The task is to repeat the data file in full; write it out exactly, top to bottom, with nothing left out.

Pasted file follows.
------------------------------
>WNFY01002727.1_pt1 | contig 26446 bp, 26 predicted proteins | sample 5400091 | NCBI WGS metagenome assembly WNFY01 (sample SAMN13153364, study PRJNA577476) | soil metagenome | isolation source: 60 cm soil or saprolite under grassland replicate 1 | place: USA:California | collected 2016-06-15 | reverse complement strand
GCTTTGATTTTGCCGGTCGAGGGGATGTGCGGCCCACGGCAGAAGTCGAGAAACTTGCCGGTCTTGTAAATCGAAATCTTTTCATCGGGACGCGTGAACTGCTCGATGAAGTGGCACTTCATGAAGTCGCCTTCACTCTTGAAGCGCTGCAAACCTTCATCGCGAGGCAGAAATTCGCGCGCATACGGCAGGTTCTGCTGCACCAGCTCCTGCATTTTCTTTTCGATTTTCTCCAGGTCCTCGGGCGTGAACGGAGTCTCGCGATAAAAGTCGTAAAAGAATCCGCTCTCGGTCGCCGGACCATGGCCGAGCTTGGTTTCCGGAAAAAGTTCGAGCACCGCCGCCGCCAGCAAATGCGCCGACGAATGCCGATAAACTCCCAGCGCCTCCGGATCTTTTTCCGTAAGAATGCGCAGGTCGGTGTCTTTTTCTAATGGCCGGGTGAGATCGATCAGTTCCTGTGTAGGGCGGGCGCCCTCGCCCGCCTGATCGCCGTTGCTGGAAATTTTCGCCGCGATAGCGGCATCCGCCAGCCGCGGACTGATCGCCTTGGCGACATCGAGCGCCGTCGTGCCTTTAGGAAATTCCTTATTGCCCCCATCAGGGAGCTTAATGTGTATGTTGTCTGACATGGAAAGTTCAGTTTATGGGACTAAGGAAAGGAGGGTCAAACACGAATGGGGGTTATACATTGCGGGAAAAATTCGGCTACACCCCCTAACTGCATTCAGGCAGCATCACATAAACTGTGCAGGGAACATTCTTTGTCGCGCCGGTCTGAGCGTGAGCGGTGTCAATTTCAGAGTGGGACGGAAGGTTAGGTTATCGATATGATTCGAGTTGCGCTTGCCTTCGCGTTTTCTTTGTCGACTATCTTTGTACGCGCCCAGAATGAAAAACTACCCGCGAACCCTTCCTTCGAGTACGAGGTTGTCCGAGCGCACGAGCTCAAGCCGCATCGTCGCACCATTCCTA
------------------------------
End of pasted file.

>WNFY01002727.1_pt1 | contig 26446 bp, 26 predicted proteins | sample 5400091 | NCBI WGS metagenome assembly WNFY01 (sample SAMN13153364, study PRJNA577476) | soil metagenome | isolation source: 60 cm soil or saprolite under grassland replicate 1 | place: USA:California | collected 2016-06-15 | reverse complement strand
GCTTTGATTTTGCCGGTCGAGGGGATGTGCGGCCCACGGCAGAAGTCGAGAAACTTGCCGGTCTTGTAAATCGAAATCTTTTCATCGGGACGCGTGAACTGCTCGATGAAGTGGCACTTCATGAAGTCGCCTTCACTCTTGAAGCGCTGCAAACCTTCATCGCGAGGCAGAAATTCGCGCGCATACGGCAGGTTCTGCTGCACCAGCTCCTGCATTTTCTTTTCGATTTTCTCCAGGTCCTCGGGCGTGAACGGAGTCTCGCGATAAAAGTCGTAAAAGAATCCGCTCTCGGTCGCCGGACCATGGCCGAGCTTGGTTTCCGGAAAAAGTTCGAGCACCGCCGCCGCCAGCAAATGCGCCGACGAATGCCGATAAACTCCCAGCGCCTCCGGATCTTTTTCCGTAAGAATGCGCAGGTCGGTGTCTTTTTCTAATGGCCGGGTGAGATCGATCAGTTCCTGTGTAGGGCGGGCGCCCTCGCCCGCCTGATCGCCGTTGCTGGAAATTTTCGCCGCGATAGCGGCATCCGCCAGCCGCGGACTGATCGCCTTGGCGACATCGAGCGCCGTCGTGCCTTTAGGAAATTCCTTATTGCCCCCATCAGGGAGCTTAATGTGTATGTTGTCTGACATGGAAAGTTCAGTTTATGGGACTAAGGAAAGGAGGGTCAAACACGAATGGGGGTTATACATTGCGGGAAAAATTCGGCTACACCCCCTAACTGCATTCAGGCAGCATCACATAAACTGTGCAGGGAACATTCTTTGTCGCGCCGGTCTGAGCGTGAGCGGTGTCAATTTCAGAGTGGGACGGAAGGTTAGGTTATCGATATGATTCGAGTTGCGCTTGCCTTCGCGTTTTCTTTGTCGACTATCTTTGTACGCGCCCAGAATGAAAAACTACCCGCGAACCCTTCCTTCGAGTACGAGGTTGTCCGAGCGCACGAGCTCAAGCCGCATCGTCGCACCATTCCTA